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I was a child of the 1980s, back when rock stars led debauched lives of sex, drugs and rage antics. For that reason, I wasn’t particularly thrilled at the idea of meeting up with Andrew W.K., whose most famous portrait is a Roe Ethridge shot of him with blood streaming from his nose down to his chest.

With song titles like “Slam John Against a Brick Wall” and “Kill Yourself,” the guy comes off as a bit of a rage-aholic. But then again, I’m always down for a challenge.

Upon meeting W.K., I share my angst right off the bat and find out that apparently I’m not the only one with bad first impressions.

“It’s funny that you say that, because I do get that a lot,” he tells me. “When we first started, there was no slow build and then success. We never existed, and then we’re there.

“A lot of people thought I was very mean. Just because the music was intense they thought I was a mean person, a bad person too. Like, hated women. They thought I hated children. It was very strange.”

After our quick chat, I realize that this couldn’t be further from the truth. As it turns out, Andrew W.K. is the kind of individual who can delve into extremes and make it work. Whether he is handing out party tips on Twitter (“Take a giant sea turtle, and gently remove its shell. Then fill the shell with chips and dip!”), or touring across the country as a motivational speaker, his message remains consistent.

“My thing is to try to create a certain kind of feeling. It’s not about me, it’s not even about expressing myself, really. It’s about trying to get myself into the same mood as well, which is just feeling the best you’ve ever felt.

“That’s how I want people to feel, as often as possible. That’s my goal, as well. I don’t think it’s unreasonable to want to feel like that all the time.”

Although hard rock music used to be associated with rebellious natures, the pop culture landscape nowadays tends to be more uplifting. With his hard-hitting sounds and intense promotion of the party lifestyle, Andrew W.K. hopes to share a positive energy.

As he puts it, “It’s about being in a state of love versus hate. So you can still fight for what you love, rather than against what you hate, which was maybe the more traditional way.

“Someone might call Lady Gaga[’s] or my music empty-headed, because we’re talking about having fun, [when] we should be talking about these [other] issues. But, let’s say in the moment that we decide to listen to the music. If it’s something that puts us in a very good mood rather than getting us angry, then when we go and deal with that issue, we’ll be in a better mood.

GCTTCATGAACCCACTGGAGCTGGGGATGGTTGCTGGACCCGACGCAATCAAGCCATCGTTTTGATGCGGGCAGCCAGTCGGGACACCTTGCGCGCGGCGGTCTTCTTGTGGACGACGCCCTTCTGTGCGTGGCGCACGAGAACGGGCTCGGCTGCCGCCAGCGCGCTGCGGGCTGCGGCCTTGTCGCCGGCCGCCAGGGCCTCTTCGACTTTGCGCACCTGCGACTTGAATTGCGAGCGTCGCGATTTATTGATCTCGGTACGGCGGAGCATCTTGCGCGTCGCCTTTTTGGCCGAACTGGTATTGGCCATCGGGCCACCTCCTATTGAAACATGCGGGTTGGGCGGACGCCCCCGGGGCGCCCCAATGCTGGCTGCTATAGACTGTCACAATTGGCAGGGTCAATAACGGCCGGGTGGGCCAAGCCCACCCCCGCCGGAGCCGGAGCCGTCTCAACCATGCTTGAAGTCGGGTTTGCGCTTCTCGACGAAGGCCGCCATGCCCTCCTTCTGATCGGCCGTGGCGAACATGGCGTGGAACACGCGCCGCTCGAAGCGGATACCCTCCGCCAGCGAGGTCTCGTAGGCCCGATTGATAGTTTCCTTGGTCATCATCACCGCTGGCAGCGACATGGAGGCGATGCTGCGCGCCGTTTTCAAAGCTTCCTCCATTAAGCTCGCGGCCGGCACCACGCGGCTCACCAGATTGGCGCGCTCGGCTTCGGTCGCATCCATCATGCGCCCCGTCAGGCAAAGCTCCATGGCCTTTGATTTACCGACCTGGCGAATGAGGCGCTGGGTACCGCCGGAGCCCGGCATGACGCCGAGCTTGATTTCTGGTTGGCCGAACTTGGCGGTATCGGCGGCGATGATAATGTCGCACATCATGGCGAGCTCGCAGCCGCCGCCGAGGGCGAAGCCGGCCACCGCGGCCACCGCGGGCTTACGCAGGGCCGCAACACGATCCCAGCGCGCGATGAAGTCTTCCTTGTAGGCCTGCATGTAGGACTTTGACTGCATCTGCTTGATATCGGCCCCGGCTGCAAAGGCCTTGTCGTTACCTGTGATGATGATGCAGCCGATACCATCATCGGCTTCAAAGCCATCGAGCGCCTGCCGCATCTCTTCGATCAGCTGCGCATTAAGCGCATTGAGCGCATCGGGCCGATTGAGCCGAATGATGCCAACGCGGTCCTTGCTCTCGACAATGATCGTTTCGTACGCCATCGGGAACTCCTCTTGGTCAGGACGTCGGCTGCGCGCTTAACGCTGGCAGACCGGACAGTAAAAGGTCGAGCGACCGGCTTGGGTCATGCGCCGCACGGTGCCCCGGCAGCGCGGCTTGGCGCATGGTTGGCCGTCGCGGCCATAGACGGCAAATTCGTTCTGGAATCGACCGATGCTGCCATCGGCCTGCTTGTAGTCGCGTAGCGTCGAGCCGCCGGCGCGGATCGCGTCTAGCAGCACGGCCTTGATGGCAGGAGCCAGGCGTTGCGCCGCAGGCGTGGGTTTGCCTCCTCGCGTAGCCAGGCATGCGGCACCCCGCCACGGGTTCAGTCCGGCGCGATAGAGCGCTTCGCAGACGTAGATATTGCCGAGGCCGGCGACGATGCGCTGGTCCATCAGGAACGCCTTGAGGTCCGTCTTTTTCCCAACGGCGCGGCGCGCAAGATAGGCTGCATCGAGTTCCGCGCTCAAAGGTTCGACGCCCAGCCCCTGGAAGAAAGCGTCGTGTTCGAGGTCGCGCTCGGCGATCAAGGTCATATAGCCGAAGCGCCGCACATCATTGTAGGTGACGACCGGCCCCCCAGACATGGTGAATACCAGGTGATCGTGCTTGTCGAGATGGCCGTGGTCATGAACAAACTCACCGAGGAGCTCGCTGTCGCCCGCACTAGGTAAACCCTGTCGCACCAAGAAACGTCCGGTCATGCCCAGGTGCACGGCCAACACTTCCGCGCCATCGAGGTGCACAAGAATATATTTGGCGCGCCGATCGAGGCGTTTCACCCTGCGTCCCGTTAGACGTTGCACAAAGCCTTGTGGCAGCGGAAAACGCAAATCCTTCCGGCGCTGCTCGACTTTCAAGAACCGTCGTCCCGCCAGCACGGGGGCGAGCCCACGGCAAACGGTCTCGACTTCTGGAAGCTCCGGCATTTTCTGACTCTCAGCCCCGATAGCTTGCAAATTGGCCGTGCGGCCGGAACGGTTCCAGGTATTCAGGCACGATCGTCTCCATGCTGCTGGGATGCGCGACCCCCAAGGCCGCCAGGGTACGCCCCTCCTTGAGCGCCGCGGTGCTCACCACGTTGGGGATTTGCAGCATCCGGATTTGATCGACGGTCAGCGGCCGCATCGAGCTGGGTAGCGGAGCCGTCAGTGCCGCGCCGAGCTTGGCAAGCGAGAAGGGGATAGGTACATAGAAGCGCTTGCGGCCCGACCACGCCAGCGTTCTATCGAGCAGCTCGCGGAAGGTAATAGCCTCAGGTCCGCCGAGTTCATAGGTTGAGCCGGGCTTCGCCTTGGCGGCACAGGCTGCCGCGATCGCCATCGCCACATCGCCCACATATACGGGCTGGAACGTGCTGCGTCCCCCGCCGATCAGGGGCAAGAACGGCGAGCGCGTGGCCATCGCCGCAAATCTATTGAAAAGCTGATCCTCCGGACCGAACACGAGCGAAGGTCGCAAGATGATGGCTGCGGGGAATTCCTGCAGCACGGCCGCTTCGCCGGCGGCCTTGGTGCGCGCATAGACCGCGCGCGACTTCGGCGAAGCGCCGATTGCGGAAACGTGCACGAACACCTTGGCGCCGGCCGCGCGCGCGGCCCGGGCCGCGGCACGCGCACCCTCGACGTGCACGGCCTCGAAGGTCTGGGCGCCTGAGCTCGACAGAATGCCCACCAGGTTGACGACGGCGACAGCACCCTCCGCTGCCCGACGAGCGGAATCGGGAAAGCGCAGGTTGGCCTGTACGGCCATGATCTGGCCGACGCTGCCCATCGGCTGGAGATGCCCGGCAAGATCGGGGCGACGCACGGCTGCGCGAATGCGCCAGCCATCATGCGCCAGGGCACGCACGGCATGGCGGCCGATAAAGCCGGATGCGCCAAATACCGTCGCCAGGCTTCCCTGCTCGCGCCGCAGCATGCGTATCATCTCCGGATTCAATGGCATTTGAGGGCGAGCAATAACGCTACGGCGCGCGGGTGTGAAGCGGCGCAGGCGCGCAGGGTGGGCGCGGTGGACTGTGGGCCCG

“When you try to save the world and you’re crabby, it’s usually a disaster.”

With today’s cultural scene so involved with performance art, it comes as no surprise that W.K. would make reference to the new queen of pop.

“I love Lady Gaga. I think she’s fantastic for all kinds of reasons,” he enthuses. “One of the things that she’s very good at, and I mean that as a huge compliment, is doing something that may have been done before but making it seem new…

“Certainly women performing in pop music have worn sexy outfits and done [all] kinds of crazy stuff, but when she’s doing it, because her own soul, her charisma, is so powerful, it makes it seem new, it makes it seem fresh.”

Performance art is nothing new, and musicians have a long history of eccentric behaviour, but the information is now shared differently and at a pace that we’ve never experienced before. The creative boom of the new decade seems like the natural continuation of the technological boom of Y2K, as thinking outside of the box has become a norm that people strive for.

“The only time that I noticed where there was a real lack of encouragement for more creativity or depth was in the grunge era,” notes W.K. “There was so much concern about being real or about being authentic or about being cool, or being legitimate, or being credible.

“All these concerns that had nothing to do with music and nothing to do with entertainment, [but] more to do with how people felt about themselves. And it was powerful in its own way, but it did not necessarily help encourage real out-of-the-box thinking.”

What Andrew W.K. offers is sonic fun. He packages his fun in hard, fast, free music and tells the world that it’s okay to party and puke every once in a while. Because at the end of the day, it’s all good.

“I’m very happy now and very excited about the current state of entertainment in general, that mind-blowing experiences are in demand, whether it’s a 3-D movie or a crazy article on someone’s life story, or a kind of music that features sounds that you’ve never heard before.

“People want more mind-blowing experiences and that’s, to me, what it’s all about.”

Words and photography by:



Andrew W.K.’s lovely, fitness-crazed wifey is releasing her debut EP this fall, and we couldn’t be more pumped. Titled “Werk” The Remix EP, the collection of tracks promises to be high-energy, high-impact, and the perfect excuse to put on a leotard.